Defending US Open champion Andy Murray beat Uzbekistan's Denis Istomin to set up a quarter-final against Stanislas Wawrinka on Thursday.
The Briton was irritated by a number of bad line calls and struggled for consistency on a windy evening, but was not seriously threatened in a 6-7 (5-7) 6-1 6-4 6-4 win.
Murray, 26, was given prime-time billing on Arthur Ashe Stadium and duly delivered the expected victory to reach his 17th Grand Slam quarter-final.
However, it was hard going over three hours and seven minutes after he let a winning position slip in the first set, and it was 11.44pm local time (04:44 BST) by the time he punched away the winning volley.
He will next face ninth seed Wawrinka on Thursday after the Swiss upset fifth seed Tomas Berdych 3-6 6-1 7-6 (8-6) 6-2 on Louis Armstrong Stadium.
"I wanted to just try and get through the match," said Murray. "In the end it was difficult conditions. It was extremely windy.
"With the way he plays, he hits the ball pretty big and flat on both sides, strokes pretty low, hard at times to control. He made it very difficult for me.
"With the way the third set ended up going, I was just very happy to get it done because he had chances at the end of the third set to go ahead."
Murray could only show the quality that has brought him the US Open and Wimbledon titles in occasional bursts against Istomin as both men struggled in the conditions.
Three forehand errors from Murray handed Istomin a chance to serve for the opening set, but when the Scot broke back immediately it seemed as if the world number 65 had missed his opportunity.
A bizarre bit of showboating from Istomin, who attempted a between-the-legs shot that was never likely to come off, suggested he too had given up the ghost.
Murray had the set on his racquet at 5-3 in the tie-break but a dreadful couple of minutes followed, with Istomin firing a wonderful forehand down the line and the champion offering up three errors.
Having dropped his second set of the tournament, Murray set about snuffing out the danger with a beautiful cross-court forehand winner to break at the start of the second.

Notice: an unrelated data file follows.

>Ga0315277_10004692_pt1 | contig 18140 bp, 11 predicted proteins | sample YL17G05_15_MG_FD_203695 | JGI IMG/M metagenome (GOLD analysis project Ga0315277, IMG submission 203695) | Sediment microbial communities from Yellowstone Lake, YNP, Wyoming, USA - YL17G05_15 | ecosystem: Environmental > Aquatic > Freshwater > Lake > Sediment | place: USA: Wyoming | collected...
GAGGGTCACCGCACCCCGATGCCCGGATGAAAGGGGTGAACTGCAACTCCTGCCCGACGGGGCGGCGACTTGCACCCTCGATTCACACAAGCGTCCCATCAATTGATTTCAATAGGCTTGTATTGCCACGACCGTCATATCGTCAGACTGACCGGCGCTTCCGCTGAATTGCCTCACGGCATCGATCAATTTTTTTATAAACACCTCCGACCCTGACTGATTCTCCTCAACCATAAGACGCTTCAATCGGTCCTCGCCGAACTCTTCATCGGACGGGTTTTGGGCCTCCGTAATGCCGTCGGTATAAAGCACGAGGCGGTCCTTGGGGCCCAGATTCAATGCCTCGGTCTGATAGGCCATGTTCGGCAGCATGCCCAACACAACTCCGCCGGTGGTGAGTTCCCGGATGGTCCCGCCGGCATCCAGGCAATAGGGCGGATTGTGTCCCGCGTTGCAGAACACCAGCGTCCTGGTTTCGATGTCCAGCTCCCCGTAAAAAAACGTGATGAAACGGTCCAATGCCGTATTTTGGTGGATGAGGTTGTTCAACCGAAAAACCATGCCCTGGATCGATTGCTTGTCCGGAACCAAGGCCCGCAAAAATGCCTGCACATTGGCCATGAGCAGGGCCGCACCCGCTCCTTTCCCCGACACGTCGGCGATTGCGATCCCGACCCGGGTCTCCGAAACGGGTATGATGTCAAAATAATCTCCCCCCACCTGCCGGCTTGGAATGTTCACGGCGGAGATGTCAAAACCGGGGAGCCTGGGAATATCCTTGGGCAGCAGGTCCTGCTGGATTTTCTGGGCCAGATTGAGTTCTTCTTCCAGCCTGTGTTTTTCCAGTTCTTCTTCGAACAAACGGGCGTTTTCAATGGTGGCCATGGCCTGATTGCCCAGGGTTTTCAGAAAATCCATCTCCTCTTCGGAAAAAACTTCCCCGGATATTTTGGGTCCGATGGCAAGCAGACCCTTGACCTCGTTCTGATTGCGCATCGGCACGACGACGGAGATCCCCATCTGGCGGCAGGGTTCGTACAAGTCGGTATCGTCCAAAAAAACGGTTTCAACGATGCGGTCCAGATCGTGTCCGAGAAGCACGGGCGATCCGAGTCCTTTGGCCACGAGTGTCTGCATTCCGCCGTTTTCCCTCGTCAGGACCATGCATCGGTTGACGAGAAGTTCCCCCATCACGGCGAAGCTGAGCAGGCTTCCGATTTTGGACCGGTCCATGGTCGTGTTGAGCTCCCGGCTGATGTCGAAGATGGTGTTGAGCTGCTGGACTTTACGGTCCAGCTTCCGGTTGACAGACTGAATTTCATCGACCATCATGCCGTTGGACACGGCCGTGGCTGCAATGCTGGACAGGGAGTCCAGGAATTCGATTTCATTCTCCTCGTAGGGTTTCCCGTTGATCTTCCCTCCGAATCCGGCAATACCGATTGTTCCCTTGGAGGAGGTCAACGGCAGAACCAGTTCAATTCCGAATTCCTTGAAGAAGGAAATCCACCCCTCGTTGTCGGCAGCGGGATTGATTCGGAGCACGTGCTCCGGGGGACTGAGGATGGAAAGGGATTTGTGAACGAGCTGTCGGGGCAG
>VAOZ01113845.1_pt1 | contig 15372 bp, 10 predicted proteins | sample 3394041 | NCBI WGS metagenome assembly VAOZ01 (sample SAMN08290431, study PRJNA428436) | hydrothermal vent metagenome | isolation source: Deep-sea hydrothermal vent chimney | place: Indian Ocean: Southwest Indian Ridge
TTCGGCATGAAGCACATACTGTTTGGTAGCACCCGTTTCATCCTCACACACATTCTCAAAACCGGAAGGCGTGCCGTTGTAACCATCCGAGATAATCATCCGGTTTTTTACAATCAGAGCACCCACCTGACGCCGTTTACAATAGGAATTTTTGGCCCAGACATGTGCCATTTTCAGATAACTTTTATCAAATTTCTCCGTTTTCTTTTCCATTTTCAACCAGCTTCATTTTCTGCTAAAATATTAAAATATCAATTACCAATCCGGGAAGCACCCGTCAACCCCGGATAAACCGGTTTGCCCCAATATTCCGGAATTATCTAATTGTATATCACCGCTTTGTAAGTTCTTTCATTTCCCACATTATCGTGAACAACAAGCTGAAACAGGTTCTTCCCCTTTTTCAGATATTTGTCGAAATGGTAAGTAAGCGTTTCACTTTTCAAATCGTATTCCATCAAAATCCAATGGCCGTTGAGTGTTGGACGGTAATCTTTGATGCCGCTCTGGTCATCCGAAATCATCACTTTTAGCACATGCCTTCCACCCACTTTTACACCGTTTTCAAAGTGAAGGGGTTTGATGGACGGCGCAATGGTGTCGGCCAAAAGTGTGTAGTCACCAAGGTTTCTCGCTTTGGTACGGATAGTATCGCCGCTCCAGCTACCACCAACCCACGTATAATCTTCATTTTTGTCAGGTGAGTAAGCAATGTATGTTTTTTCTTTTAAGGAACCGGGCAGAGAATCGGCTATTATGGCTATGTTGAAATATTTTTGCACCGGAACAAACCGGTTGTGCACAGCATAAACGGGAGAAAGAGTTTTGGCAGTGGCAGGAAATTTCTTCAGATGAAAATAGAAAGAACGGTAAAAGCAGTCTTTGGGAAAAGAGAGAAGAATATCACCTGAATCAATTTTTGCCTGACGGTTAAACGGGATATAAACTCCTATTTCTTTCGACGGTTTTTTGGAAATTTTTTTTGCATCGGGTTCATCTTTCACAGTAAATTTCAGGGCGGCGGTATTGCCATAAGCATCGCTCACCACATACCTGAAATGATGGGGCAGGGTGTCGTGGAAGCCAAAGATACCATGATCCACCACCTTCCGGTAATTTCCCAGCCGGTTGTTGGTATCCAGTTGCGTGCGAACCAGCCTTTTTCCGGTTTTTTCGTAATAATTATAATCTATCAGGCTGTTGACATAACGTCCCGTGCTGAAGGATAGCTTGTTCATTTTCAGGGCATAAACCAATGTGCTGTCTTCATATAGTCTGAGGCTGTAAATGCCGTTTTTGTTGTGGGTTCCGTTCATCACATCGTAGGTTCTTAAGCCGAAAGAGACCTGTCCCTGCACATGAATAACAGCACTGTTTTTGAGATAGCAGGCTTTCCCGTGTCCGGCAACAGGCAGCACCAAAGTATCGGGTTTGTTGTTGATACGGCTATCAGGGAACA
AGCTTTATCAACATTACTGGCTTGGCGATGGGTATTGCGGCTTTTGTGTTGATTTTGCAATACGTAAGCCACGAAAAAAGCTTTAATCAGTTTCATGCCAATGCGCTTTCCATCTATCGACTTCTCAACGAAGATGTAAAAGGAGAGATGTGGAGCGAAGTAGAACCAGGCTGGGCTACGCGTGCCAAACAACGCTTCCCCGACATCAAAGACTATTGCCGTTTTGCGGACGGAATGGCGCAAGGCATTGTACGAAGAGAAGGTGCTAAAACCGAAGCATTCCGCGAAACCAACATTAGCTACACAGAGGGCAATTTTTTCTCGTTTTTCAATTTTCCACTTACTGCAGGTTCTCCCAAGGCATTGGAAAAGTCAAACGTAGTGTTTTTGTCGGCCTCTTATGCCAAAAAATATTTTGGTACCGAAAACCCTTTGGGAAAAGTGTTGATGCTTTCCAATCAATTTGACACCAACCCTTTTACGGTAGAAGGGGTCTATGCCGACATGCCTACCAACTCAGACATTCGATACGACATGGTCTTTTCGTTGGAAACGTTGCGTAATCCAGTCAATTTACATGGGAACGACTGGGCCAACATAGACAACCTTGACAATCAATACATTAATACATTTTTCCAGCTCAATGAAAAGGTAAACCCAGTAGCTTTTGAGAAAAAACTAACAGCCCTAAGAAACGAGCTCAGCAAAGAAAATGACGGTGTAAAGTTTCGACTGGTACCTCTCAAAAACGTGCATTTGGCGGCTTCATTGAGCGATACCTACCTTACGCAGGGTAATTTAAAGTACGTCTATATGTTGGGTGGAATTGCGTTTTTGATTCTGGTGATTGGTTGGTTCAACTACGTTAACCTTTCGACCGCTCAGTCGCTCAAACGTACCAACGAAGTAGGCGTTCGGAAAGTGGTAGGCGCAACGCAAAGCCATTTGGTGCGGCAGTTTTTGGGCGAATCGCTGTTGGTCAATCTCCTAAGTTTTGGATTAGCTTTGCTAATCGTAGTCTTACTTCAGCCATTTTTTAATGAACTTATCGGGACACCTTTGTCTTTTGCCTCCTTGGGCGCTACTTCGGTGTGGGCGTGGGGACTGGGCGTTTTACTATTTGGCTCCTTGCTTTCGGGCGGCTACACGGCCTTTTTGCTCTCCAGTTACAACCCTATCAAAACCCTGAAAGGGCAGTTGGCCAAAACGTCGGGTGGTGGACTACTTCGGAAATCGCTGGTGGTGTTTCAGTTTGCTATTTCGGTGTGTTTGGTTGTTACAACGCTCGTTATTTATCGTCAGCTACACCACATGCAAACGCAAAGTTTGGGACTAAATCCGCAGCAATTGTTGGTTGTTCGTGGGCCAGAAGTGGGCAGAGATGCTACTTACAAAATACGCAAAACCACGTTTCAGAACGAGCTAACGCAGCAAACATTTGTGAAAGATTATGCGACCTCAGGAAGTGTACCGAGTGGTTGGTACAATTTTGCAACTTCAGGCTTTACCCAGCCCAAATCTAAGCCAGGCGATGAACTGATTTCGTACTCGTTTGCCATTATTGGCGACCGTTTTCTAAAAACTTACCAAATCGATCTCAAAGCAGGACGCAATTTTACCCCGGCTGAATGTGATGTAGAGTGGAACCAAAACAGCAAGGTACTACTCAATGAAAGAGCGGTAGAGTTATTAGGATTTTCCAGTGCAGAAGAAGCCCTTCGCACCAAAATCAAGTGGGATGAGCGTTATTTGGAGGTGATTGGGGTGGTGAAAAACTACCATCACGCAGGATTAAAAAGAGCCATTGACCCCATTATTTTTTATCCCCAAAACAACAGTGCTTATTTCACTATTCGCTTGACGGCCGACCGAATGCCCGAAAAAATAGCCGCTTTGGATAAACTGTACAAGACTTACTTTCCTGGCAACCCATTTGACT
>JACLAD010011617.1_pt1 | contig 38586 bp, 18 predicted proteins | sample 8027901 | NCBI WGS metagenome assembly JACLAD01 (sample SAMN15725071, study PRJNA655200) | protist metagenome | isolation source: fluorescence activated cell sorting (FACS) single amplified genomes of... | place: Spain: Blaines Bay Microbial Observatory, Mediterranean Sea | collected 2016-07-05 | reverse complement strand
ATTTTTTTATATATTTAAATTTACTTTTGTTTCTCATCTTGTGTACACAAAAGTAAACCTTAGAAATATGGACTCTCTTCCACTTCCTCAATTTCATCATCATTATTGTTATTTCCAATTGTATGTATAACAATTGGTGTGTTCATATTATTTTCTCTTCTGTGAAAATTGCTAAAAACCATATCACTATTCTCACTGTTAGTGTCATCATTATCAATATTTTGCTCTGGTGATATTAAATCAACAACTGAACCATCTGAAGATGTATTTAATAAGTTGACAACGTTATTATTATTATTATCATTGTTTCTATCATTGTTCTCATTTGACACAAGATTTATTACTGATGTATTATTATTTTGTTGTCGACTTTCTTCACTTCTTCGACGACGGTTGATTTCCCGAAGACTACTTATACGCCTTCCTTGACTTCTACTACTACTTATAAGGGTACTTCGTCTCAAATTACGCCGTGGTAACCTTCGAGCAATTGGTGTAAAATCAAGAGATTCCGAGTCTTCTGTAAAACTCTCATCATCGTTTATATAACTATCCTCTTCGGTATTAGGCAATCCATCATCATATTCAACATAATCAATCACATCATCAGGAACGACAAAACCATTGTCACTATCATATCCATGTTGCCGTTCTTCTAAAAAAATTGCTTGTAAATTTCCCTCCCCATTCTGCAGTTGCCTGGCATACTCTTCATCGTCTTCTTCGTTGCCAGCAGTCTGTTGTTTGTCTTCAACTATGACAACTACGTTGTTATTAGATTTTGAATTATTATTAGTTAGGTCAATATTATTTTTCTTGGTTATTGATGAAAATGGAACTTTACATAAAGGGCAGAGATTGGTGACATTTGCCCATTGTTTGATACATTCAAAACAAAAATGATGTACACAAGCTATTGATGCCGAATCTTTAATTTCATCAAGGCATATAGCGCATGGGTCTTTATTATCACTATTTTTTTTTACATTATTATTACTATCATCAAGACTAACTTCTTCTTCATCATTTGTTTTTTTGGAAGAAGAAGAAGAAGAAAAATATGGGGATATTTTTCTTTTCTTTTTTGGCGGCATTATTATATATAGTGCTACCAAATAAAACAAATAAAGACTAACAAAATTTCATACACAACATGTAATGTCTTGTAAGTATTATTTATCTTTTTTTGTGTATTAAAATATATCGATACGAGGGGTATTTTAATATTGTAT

He made just two errors off the ground as he dominated the set, and a run of nine from 11 games had him in command at 3-1 in the third.
The sense of irritation lingered, however, and one overrule by the umpire early in the set prompted the Briton to plead: "We have to replay that point? Are you kidding me?"
Istomin remained alive to the situation, keeping the pressure on as best he could, and another Murray slump in game six ended with a backhand in the net that brought the scores level.
At one set all and 3-3 in the third, the match was in danger of developing into a real dogfight but, once again, when tested Murray came up with what was required.
He threw everything into the next game, finally converting his fourth break point with a forehand into the corner, and then produced the shot of the night with a forehand winner after some magnificent scrambling in defence.
There were no more alarms as Murray closed out the set and made his move at 4-4 in the fourth, breaking thanks to a towering shot that caught the wind before Istomin made the decisive error.
Murray pounced to put away a high forehand volley on match point and celebrated with a clenched fist and gritted teeth that spoke of a testing evening's work.
"I think hopefully I'll start playing a little bit better from now on," added Murray.
"I mean, sometimes the first week of a Slam I've played very well, sometimes you maybe feel like there's a little bit of something to lose. I don't know.
"But I'm in the quarter-finals of a Slam. It's not an easy thing to do, and the matches are going to get tougher. I'll have to up my game."